Why Am I Weird?

It will not have escaped the notice of long-time readers that I have a number of unusual intellectual views and priorities. In fact, more such views than most intellectuals.

This doesn’t usually bother me, but it should. After all, different theories about my weirdness lead to very different rational responses to my opinions, by myself and by others. Consider some theories:

  1. An unusually sloppy thinker, I make more big mistakes in reasoning.
  2. Unusually insightful, I have many unusual insights.
  3. Especially good at making up reasons, I seek an excuse to show off my reasoning, and so take positions that others will ask me to justify.
  4. Feeling unfairly low status, I hope for a status reversal via bragging later that I held popular opinions when they were unpopular
  5. Being especially proud, I’m unwilling to just accept standard views, and insist on thinking through all interesting topics through for myself. This leads to many contrarian views, since it leads to many views.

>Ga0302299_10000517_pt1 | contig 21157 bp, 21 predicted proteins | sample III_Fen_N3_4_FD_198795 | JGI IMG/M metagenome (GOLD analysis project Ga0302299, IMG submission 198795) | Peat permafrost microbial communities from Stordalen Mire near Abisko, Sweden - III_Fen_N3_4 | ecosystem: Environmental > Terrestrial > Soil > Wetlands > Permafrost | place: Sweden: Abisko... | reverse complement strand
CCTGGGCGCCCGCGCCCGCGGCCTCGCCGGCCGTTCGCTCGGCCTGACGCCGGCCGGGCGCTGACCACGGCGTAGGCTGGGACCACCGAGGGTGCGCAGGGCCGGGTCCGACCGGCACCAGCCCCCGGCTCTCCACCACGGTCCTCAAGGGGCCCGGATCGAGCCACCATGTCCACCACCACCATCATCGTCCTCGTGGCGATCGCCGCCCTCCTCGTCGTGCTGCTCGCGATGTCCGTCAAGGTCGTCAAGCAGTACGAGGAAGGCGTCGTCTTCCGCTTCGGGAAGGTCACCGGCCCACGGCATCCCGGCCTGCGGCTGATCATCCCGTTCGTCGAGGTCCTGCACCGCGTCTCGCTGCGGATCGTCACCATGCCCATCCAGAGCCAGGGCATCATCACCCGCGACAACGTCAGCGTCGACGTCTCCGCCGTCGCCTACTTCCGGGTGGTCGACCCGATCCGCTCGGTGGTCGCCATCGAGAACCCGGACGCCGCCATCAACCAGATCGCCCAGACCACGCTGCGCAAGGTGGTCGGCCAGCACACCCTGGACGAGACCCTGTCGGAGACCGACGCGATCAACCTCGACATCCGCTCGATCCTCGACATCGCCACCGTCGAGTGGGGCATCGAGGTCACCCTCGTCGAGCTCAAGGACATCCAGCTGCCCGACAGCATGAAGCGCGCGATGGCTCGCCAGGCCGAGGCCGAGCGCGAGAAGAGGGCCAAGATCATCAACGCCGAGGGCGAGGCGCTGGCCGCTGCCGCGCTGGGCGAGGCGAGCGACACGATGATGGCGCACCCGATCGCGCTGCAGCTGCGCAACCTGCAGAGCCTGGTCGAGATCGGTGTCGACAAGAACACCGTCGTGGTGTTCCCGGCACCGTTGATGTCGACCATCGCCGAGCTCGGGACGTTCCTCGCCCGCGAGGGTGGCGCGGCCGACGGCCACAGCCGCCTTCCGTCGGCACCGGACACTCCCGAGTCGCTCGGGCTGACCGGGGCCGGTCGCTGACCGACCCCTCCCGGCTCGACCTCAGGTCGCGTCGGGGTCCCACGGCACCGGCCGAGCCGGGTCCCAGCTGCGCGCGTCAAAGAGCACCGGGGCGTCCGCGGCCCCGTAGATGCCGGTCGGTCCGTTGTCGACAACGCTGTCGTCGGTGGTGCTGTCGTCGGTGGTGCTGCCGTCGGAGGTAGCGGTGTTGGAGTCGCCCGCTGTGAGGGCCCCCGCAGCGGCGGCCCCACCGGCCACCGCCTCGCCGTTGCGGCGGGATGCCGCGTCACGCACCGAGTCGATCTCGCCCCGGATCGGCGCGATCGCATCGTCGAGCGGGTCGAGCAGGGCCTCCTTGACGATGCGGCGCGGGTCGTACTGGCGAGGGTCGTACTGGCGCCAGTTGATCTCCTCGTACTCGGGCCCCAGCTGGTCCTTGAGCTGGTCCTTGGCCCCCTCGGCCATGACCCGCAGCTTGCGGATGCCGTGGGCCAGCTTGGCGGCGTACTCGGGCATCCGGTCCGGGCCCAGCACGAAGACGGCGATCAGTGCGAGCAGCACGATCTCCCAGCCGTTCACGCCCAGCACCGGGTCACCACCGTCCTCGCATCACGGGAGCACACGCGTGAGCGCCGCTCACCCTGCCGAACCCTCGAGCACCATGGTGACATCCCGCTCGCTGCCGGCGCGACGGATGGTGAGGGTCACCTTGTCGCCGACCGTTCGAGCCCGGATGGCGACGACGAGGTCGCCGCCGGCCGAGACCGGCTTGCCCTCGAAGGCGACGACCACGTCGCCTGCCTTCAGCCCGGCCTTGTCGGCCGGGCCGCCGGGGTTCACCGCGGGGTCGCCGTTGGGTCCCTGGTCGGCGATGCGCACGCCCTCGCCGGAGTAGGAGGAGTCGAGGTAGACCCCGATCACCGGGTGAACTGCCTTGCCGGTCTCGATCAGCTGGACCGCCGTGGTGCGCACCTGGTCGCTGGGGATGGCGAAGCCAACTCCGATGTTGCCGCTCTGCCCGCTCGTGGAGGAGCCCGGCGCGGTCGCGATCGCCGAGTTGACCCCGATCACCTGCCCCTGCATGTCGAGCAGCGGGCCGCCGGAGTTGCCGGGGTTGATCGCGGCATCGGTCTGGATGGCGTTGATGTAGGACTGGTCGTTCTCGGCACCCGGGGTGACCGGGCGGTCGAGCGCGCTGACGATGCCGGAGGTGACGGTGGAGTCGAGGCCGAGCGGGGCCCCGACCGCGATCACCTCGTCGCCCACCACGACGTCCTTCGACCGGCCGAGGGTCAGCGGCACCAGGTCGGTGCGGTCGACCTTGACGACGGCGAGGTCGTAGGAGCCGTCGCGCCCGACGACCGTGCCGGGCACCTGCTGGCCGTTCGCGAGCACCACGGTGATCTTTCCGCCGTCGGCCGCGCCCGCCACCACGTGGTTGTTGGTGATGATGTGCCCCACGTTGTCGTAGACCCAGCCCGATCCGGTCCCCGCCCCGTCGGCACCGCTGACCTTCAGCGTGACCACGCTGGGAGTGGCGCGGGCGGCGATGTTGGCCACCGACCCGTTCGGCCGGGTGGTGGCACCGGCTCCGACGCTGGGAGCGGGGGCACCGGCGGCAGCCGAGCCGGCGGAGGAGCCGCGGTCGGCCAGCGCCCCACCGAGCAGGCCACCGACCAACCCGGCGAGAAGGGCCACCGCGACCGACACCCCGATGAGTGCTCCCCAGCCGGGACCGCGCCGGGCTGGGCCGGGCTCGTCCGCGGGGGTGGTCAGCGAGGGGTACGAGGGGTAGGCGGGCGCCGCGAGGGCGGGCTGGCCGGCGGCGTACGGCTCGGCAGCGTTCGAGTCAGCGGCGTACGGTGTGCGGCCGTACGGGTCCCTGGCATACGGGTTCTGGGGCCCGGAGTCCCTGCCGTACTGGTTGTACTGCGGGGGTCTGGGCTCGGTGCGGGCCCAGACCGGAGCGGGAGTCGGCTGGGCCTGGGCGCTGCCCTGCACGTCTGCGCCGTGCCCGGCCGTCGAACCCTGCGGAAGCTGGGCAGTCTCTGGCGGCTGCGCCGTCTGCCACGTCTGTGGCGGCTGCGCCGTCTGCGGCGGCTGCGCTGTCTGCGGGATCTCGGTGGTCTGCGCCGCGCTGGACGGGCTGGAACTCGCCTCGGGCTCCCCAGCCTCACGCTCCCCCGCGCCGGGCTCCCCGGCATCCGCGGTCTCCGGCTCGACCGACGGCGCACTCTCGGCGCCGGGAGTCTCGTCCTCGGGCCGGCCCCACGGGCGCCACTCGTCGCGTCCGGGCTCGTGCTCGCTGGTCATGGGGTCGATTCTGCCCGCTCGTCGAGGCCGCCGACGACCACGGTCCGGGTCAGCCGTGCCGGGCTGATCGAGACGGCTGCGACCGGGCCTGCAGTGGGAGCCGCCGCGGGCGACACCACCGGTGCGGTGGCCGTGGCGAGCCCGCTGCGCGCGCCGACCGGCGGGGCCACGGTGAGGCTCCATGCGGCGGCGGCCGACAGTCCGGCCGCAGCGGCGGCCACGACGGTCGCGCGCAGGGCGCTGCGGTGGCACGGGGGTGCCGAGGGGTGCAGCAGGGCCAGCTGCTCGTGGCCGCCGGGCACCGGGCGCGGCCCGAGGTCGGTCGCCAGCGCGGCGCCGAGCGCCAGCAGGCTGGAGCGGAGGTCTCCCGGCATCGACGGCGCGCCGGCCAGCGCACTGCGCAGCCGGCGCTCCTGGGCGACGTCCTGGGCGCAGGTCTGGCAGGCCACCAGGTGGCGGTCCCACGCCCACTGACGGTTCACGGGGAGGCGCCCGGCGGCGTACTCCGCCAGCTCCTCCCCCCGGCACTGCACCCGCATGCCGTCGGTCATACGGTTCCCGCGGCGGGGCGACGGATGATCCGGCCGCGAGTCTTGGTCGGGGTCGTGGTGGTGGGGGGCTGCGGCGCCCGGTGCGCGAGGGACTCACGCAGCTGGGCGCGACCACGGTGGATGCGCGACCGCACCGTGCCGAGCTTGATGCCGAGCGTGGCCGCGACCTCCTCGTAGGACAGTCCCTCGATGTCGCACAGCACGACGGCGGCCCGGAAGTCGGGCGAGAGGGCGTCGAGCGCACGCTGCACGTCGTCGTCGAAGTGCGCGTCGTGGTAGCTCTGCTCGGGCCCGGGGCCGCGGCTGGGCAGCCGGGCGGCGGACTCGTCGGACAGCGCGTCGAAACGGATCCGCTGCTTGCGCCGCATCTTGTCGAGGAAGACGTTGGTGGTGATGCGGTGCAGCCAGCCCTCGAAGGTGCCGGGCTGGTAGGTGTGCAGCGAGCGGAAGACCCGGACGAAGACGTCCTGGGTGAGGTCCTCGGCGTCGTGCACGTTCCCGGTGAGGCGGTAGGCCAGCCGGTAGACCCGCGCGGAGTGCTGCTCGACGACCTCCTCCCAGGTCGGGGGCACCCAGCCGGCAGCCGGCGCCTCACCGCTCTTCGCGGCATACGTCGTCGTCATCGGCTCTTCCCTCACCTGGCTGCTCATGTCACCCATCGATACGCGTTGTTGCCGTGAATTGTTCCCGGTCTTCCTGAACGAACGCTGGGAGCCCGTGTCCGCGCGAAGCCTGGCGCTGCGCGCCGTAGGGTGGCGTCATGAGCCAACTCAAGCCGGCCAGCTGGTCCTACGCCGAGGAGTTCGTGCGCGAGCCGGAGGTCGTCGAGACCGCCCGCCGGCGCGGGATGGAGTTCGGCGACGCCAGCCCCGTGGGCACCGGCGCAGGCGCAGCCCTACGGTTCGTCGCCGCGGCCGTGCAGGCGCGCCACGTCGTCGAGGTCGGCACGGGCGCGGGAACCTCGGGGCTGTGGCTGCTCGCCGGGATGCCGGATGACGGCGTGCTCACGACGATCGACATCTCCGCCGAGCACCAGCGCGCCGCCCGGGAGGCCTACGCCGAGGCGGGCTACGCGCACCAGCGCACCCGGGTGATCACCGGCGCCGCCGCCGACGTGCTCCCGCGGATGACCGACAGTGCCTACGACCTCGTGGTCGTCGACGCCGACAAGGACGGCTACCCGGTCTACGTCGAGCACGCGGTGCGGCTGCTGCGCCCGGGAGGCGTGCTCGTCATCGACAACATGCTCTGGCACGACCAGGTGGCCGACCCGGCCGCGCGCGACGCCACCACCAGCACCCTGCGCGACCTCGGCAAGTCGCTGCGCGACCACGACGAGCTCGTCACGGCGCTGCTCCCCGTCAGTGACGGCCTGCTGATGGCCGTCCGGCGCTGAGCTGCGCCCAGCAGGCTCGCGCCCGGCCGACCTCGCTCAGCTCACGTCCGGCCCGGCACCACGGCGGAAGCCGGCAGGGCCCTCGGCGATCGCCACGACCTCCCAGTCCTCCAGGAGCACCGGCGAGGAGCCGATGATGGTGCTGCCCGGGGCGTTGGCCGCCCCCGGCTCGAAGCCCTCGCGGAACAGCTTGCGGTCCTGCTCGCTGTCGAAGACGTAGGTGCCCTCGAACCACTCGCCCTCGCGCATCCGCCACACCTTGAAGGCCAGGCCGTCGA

6. Being unusually risk-taking, I collect opinions with a small chance of leading me to great fame and glory.
  7. Being unusually desiring of attention, positive or negative, I say things that will make people pay attention to me.
  8. Being especially good at a particular unusual sort of reasoning, e.g., very abstract concepts, I draw conclusions that neglect other sorts.
  9. Being especially uninterested in the usual rewards given intellectuals, I pick acts more likely to gain other rewards.
  10. Having initially learned an unusual mix of skills and topics, I apply that mix to produce unusual conclusions.

I’m sure many of you can think of more such theories (which I’ll add as suggested). But, after all these years, why don’t I know? Why don’t I care more? And, those of you who are also weird, why don’t you know, or care, why?

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